Preparing for College and the Workplace

Part of my role as a Speech-Language Pathologist is to prepare my students for life AFTER school.  For those children with High-Functioning Autism and Asperger’s Syndrome, this includes preparing for college and for the workplace.  The employment rate for these students is 55%, which is lower than those with intellectual disabilities.  As our kids start high school, the question of “What’s next?” is always at the back of our minds.

Students with HFA/AS don’t need vocational training in the traditional sense.  Rather, they should be supported in their strengths (e.g. art and video game creation) and supported in their areas of weakness (e.g. conflict management, executive functioning skills, social discourse).  That being said, it’s important that they learn work-management skills in order to be successful in future jobs.  There are some basic skills for success that we can support, both as parents and professionals.

To begin with, explore work and volunteer experiences during high school.  If your child has a fondness for animals, look into shelter work.  If your child loves books, the library provides endless volunteer opportunities stocking shelves and assisting with reading programs. If your child has a knack for computers, reach out to the high school computer lab teacher and ask if your child can help load new programs, troubleshoot problems, and assist those students who need extra help.  Besides the hands-on training that these volunteer experiences provide, your child will be learning many executive functioning skills: how to prioritize, time management (showing up for work on time), asking questions and communicating with bosses, responding to criticism or strict guidelines, following rules, and in general operating within the constraints that come with many employment situations.

It is also important that we support our students in extracurricular activities.  Like the work situations previously described, extracurricular activities allow our children to capitalize on their strengths and address some areas of weakness.  Joining chess club for your chess whiz, for example, allows your child to feel successful in an area of strength, while also pursuing friendships and relationships with peers.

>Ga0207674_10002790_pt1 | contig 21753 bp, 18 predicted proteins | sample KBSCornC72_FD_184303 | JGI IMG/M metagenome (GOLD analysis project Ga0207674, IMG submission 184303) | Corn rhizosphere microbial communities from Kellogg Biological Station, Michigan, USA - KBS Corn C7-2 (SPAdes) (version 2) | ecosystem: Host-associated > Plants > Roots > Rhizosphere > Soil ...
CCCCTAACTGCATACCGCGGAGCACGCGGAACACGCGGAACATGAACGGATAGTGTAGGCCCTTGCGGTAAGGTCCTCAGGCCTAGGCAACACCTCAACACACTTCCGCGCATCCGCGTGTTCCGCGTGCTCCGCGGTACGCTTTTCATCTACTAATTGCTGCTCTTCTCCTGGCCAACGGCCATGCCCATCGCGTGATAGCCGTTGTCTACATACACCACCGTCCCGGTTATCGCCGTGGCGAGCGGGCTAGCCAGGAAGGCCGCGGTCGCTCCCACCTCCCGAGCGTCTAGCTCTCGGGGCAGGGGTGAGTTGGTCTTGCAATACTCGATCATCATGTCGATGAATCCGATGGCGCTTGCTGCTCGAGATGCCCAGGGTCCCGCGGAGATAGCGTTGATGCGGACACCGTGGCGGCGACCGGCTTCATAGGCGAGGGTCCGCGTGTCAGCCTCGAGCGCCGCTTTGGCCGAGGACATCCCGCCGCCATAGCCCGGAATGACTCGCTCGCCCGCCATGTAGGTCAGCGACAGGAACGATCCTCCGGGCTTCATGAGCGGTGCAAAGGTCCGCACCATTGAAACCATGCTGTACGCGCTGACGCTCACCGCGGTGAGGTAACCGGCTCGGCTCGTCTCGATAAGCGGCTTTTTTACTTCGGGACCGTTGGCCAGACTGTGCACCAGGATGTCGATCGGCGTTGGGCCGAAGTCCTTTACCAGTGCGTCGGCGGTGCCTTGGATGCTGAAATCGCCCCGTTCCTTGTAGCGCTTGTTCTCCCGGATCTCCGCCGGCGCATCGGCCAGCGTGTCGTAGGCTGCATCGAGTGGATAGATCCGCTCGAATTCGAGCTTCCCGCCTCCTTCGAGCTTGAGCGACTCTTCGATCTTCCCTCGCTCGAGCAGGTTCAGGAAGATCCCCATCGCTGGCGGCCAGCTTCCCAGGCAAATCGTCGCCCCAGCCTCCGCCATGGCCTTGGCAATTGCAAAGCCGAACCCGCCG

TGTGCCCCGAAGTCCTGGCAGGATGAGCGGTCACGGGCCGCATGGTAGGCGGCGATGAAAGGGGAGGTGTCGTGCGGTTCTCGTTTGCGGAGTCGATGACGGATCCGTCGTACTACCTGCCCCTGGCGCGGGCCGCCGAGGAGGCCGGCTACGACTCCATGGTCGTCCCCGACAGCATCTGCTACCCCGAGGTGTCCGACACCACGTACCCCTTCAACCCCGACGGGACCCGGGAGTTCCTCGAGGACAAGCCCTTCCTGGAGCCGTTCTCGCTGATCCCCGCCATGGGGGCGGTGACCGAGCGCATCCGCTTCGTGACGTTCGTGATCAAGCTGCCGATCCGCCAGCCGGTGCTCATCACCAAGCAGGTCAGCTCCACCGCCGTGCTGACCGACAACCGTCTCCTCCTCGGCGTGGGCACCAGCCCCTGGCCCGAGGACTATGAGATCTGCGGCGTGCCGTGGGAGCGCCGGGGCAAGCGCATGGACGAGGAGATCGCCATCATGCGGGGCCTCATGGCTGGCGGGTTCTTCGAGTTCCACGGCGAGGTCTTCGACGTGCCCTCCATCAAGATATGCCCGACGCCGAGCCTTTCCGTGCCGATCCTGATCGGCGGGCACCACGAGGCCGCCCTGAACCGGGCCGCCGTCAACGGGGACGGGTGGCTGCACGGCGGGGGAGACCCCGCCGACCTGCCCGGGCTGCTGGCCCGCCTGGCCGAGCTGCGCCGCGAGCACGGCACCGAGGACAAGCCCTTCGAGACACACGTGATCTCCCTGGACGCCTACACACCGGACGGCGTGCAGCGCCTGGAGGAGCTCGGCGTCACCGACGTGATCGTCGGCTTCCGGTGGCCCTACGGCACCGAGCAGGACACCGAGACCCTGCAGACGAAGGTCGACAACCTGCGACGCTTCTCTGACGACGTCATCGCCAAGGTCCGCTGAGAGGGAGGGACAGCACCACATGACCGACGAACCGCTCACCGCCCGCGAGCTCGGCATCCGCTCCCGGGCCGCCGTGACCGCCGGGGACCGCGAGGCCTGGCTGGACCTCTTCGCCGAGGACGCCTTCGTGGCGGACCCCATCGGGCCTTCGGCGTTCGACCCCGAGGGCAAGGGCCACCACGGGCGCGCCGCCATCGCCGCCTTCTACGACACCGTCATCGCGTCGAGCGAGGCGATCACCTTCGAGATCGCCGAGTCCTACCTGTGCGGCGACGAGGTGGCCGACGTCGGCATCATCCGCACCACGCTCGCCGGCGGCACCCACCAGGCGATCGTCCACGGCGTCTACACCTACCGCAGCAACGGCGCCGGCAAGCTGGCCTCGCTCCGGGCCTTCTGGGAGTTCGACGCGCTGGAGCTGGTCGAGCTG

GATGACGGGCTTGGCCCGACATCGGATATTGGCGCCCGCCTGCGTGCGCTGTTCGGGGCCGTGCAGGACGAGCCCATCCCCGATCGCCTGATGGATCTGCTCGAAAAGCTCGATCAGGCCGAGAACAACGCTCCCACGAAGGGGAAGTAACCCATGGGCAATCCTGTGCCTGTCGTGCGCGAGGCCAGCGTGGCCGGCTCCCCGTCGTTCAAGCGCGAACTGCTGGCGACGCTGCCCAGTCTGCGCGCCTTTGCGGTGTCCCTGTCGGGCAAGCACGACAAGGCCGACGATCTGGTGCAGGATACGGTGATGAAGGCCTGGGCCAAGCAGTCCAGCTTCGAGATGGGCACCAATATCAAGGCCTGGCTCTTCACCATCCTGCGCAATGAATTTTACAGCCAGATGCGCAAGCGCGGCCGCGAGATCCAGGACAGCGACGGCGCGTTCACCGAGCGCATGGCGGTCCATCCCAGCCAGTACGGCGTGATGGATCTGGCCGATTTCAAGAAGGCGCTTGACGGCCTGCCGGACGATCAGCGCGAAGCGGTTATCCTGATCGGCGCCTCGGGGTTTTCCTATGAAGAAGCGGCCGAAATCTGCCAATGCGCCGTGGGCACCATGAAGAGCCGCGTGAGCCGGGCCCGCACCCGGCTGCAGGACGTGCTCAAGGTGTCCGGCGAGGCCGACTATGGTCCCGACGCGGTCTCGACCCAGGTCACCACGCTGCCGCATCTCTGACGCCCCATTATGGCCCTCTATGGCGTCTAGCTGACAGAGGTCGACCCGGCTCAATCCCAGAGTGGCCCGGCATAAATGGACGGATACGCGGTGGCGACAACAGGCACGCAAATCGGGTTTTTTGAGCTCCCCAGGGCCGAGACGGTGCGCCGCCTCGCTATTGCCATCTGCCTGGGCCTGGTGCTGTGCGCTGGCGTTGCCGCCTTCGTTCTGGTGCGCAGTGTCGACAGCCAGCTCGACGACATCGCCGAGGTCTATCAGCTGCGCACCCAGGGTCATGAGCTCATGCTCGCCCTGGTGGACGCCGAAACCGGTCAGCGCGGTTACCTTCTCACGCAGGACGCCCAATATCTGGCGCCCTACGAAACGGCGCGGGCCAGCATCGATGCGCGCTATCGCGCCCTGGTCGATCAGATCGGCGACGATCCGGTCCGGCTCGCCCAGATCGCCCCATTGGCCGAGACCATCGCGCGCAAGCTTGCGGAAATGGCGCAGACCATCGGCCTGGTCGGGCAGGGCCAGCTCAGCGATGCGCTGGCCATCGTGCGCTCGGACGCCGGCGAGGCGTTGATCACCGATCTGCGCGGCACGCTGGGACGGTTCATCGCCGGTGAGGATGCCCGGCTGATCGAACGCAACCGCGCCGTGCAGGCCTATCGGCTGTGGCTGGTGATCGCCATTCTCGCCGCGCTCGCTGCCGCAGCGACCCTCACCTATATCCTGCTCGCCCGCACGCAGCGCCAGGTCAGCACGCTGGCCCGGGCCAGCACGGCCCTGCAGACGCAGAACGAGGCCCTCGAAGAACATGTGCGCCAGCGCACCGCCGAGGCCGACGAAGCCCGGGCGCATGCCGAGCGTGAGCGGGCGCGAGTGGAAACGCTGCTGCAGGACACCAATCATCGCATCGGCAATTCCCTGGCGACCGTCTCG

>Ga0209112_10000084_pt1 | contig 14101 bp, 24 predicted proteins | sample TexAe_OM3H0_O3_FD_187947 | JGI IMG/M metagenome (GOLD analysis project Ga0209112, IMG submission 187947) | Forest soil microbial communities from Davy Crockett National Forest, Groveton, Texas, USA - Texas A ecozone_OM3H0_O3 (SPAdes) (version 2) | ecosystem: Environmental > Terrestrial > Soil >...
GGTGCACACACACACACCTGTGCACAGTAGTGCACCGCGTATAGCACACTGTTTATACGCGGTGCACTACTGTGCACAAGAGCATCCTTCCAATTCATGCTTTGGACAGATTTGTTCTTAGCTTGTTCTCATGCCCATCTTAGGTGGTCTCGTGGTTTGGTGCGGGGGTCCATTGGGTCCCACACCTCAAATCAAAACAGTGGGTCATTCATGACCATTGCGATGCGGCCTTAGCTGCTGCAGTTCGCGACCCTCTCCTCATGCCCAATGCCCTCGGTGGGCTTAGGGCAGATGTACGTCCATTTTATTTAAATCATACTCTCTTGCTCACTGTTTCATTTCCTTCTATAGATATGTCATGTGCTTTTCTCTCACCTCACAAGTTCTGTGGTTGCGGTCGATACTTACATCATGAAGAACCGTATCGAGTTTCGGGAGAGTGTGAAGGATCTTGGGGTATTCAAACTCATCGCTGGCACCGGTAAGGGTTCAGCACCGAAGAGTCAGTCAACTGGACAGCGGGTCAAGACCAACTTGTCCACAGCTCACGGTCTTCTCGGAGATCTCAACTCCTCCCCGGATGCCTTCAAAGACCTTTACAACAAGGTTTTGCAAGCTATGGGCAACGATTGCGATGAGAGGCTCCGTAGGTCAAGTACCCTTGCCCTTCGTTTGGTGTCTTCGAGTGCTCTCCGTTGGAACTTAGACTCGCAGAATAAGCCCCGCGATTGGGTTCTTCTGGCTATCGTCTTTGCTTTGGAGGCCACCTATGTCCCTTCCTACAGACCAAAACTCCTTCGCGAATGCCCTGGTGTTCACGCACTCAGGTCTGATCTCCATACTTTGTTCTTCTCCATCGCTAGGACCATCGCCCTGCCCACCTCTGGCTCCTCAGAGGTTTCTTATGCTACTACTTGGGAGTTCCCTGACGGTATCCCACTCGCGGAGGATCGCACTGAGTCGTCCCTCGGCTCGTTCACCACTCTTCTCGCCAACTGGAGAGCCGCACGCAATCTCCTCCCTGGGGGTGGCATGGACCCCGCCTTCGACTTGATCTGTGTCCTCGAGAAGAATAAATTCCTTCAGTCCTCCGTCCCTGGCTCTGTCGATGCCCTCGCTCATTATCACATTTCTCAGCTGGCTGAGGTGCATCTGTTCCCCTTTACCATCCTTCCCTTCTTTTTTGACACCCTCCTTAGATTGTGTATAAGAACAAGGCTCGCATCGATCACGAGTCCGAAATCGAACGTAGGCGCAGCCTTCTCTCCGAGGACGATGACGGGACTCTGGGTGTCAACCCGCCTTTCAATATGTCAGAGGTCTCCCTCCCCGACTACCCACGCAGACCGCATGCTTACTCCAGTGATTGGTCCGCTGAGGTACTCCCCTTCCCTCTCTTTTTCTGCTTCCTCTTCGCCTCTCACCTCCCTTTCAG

As we progress through therapy, I have frequent conversations with my students about college, the work world, their dreams and goals for the future, and the different skills they will need to get there.  The same goal-setting and reality-checking can be applied at home.  Students with HFA/AS are often unrealistic about the future and the steps needed to achieve certain goals or dreams.  Focus on helping and supporting your child.  We aren’t trying to “change” them, but rather give them an understanding of their diagnosis and the best way to live successfully with their neurological differences. 

In high school, we begin to pull away some of the special accommodations, or at least encourage the student to begin addressing what they need to be successful.  After school, the world won’t compensate for them, so it’s important that they learn how to ask for what they need.  Self-advocacy becomes a crucial skill to be learned.  Your student can participate in their IEP or teacher meetings, and role playing at home strengthens their awareness of what their needs might be. For example, before their college entrance exam (like the SAT), role play what the setting is going to feel like, what their emotions might be, and how they might know the answers to the questions but the environment could be distracting.  Set up a plan to address some of these distractions or feelings, and problem-solve how they are going to handle the rest.

If you’d like to read more, there are many online resources (http://mappingyourfuture.org/collegeprep/, www.collegeautismspectrum.com/collegeprograms/html) as well as books (try “The Parent’s Guide to College for Students on the Autism Spectrum” or “Preparing for College: An Online Tutorial”) to help you help your child navigate this next phase of their life. 

Once your child is in college, the journey isn’t over.  The dropout rate for our kids is 40%, so these conversations and check-ins need to continue to happen.  It sounds like a lot of parenting, I know it sometimes seems exhausting, and at some point you’d like to just step back and let them fly.  But I know from experience that you are some of the most steadfast parents around.  Your kids grow up quickly in some areas, but slowly in other areas, so make sure you don’t send them off too soon.  The world will continue to be a better place for the contributions your children make to their school, workplace, and community.  And your role in making that happen is more important than ever.

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